Report on the ICC London Public Forum on Trump’s election and the rise of populism, April 2017

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jk1921
Report on the ICC London Public Forum on Trump’s election and the rise of populism, April 2017
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The discussion that follows was prompted by the article: Report on the ICC London Public Forum on Trump’s election and the rise of populism, April 2017. The discussion was initiated by jk1921.
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jk1921
"In GB, PM Teresa May’s early

"In GB, PM Teresa May’s early election call is another attempt by the ‘traditional’ parties to regain a modicum of political control over the vagaries of populism – as is Labour leader Jeremy Corbyn’s attempt to present himself as the ‘outsider’, ‘anti-establishment’ candidate."

Hmm, "vagaries of populism." I like that expression, but are we sure Corbyn is acting in the interests of the establishment Labour Party or is he something of an expression of the vagaries of populism himself--despised and hated by the New Labour establishment of that party?

BTW, that was a good summary of the meeting.

jk1921
"One of these problems is

"One of these problems is that the ruling class is able to use the reality of different living standards around the world and the chaos of wars outside the proletarian heartlands to create divisions within the working class."

This is, I think, a very key point: the reality of different living standards around the world (and with globlization, the reality even of different living standards for different parts of the proletarat within the same national space). This would seem to call for a reconsideration of Trotsky's idea of "combined and uneven captialist development" and how this continues to affect the social and political landscape of capitalism well into the period of decomposition. The sentence quoted above seems to suggest that the ruling class "creates" these divisions within the proletariat. It certainly plays upon them to mobilize public opinion in certain directions but does it actually create them? Have we as Marxists overestimated the tendency for capitalism, even in crisis, to reduce the working class to roughly similar living conditions creating the material basis for the solidarity that is lagging today?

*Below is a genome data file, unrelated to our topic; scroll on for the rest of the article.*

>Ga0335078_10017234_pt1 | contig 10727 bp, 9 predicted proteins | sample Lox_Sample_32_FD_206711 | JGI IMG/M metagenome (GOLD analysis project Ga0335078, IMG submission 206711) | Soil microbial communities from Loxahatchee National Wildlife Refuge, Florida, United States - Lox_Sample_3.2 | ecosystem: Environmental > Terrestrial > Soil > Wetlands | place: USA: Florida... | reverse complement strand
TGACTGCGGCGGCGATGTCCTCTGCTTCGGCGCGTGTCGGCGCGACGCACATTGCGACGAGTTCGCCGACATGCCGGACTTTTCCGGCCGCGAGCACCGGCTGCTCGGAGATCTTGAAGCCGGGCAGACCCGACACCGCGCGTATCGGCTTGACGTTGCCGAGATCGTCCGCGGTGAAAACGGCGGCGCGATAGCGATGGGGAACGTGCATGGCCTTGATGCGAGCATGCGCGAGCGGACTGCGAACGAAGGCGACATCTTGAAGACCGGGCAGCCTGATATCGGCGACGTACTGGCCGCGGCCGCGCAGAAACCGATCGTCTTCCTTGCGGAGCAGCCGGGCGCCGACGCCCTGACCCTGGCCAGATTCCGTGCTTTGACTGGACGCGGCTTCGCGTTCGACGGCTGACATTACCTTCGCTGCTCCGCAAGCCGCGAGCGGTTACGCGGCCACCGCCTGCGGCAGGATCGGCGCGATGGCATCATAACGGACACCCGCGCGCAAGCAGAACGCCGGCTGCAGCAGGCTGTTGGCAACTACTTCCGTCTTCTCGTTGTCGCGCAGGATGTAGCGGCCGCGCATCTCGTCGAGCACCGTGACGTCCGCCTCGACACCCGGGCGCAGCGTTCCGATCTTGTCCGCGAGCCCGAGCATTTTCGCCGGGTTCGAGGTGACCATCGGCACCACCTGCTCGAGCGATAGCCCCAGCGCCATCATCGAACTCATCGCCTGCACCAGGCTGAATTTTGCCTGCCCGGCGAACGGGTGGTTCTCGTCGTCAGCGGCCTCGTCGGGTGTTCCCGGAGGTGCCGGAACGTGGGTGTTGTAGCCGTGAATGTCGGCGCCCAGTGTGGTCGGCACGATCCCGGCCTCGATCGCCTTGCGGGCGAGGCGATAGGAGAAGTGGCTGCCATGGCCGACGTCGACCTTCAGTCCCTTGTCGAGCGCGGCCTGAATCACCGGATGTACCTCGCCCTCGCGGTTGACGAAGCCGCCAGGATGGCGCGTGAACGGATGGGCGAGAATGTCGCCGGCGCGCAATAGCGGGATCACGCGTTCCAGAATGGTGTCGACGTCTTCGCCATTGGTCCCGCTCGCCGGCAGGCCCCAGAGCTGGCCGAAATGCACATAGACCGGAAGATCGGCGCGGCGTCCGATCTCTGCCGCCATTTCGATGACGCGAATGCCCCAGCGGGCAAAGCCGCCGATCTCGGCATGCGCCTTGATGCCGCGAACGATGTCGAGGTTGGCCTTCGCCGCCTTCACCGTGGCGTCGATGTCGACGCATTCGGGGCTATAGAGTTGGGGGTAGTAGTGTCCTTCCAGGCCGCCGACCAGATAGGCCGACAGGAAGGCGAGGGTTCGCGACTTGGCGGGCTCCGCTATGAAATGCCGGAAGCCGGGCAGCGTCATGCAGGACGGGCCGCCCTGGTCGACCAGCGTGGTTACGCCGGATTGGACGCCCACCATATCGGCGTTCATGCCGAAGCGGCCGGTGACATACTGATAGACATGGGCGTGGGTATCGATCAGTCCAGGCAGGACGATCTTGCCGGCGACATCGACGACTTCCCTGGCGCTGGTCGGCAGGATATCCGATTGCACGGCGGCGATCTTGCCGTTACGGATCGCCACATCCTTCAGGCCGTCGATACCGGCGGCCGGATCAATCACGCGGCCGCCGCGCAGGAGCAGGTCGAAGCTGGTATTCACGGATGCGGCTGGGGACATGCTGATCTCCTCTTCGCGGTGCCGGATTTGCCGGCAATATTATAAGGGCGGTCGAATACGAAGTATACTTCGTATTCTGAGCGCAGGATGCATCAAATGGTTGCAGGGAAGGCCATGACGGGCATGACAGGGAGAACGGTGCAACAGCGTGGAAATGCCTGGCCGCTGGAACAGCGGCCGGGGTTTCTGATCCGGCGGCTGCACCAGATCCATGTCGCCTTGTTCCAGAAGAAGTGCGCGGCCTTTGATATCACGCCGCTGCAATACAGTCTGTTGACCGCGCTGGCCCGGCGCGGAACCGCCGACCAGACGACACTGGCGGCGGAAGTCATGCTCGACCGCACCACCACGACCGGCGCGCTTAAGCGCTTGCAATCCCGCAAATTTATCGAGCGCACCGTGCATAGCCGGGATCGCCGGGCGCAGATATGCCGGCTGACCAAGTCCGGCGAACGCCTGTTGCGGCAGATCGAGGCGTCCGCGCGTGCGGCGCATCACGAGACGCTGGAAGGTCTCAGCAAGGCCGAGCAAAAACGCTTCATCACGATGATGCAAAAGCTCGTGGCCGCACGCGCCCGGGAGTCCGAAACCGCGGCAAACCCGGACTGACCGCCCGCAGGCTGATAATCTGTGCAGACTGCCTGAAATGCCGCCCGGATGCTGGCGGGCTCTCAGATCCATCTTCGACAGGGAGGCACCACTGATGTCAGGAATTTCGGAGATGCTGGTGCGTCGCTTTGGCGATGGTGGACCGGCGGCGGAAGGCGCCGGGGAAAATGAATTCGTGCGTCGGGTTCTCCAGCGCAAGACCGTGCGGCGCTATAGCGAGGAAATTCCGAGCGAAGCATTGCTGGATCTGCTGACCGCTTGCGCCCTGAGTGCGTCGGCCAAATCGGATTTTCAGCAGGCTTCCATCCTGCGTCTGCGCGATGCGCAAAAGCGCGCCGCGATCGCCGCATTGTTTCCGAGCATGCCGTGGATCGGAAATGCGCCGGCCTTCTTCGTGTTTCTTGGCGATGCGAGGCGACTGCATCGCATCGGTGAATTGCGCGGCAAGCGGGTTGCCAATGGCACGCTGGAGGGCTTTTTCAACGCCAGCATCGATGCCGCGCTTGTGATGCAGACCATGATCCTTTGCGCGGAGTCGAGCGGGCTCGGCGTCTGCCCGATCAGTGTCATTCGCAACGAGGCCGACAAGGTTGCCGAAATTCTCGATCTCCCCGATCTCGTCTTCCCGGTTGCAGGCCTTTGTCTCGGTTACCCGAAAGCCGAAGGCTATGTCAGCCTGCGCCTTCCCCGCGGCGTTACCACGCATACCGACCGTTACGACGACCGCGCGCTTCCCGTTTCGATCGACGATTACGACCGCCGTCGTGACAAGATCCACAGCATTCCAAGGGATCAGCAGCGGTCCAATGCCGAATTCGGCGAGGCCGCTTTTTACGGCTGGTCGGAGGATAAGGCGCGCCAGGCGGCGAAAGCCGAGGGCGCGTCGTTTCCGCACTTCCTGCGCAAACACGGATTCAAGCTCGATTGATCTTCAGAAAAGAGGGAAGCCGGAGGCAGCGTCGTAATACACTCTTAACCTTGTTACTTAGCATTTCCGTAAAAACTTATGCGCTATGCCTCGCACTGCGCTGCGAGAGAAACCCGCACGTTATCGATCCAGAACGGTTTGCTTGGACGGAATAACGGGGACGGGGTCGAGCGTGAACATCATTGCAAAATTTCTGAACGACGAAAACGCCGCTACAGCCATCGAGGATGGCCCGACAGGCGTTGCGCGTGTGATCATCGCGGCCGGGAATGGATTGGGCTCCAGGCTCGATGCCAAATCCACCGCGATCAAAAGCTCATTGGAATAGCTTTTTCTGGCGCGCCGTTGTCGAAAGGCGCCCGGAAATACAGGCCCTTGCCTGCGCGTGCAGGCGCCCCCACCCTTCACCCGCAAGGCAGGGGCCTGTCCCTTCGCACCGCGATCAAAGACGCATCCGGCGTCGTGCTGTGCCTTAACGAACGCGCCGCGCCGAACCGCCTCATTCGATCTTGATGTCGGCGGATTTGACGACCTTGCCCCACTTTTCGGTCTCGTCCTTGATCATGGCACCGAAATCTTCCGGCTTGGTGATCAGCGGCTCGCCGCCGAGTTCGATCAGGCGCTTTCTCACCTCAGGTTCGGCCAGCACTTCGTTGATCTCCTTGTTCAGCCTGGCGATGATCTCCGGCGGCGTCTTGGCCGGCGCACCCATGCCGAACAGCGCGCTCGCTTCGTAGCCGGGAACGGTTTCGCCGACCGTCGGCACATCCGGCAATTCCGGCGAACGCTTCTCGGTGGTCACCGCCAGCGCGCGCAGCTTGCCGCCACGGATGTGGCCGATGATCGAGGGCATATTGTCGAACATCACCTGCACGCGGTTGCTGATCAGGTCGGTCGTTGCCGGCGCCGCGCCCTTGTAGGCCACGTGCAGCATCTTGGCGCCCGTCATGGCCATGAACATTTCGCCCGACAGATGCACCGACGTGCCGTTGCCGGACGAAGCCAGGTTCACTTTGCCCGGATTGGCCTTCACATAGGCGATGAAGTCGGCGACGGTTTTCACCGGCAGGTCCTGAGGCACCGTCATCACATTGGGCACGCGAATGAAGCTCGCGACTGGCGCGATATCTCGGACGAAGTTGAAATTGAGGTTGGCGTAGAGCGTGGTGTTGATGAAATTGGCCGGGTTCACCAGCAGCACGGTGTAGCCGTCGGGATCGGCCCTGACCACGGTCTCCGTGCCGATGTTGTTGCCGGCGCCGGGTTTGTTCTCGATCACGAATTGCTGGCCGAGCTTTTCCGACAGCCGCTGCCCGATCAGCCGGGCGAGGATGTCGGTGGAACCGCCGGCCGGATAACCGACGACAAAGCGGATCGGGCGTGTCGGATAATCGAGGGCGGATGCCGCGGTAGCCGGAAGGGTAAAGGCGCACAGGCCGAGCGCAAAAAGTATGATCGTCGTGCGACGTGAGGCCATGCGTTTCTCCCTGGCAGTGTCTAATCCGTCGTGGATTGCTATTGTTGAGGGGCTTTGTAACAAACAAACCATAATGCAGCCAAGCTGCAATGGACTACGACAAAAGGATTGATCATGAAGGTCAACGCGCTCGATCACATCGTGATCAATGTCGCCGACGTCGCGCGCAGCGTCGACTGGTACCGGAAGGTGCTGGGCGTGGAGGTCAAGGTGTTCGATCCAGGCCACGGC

Clearly, part of the problem today is that--in the old core countries at least--there is an older Fordist sector of the class whose expectations about life were forged in the social arrangements of that period. This tends to produce among this group a defensive posture and a tendency to want to defend the material gains of that period, one feature of which was the emergence of a certain "middle class" mentality associated with home ownership and community values--which is in decline today. On the other side, there are the immigrants who, despite their overall lower economic condition; have nevertheless come to the core countries for the very reason that it is a step-up for them. Many of them are eager to work hard to prove their value to the community and the nation and some percentage will accept working and living conditions that the older generations simply would not. So, we have on a situation in which one sector looks like a "privileged labor aristocracy," while the other looks like a form of "scab labor." Of course, this situation is played upon by the bourgeoisie of all political stripes to sow divisions, but another level it looks something like a fundamental feature of neo-liberal capitalism--combined and uneven dvelopment brought into the core itself.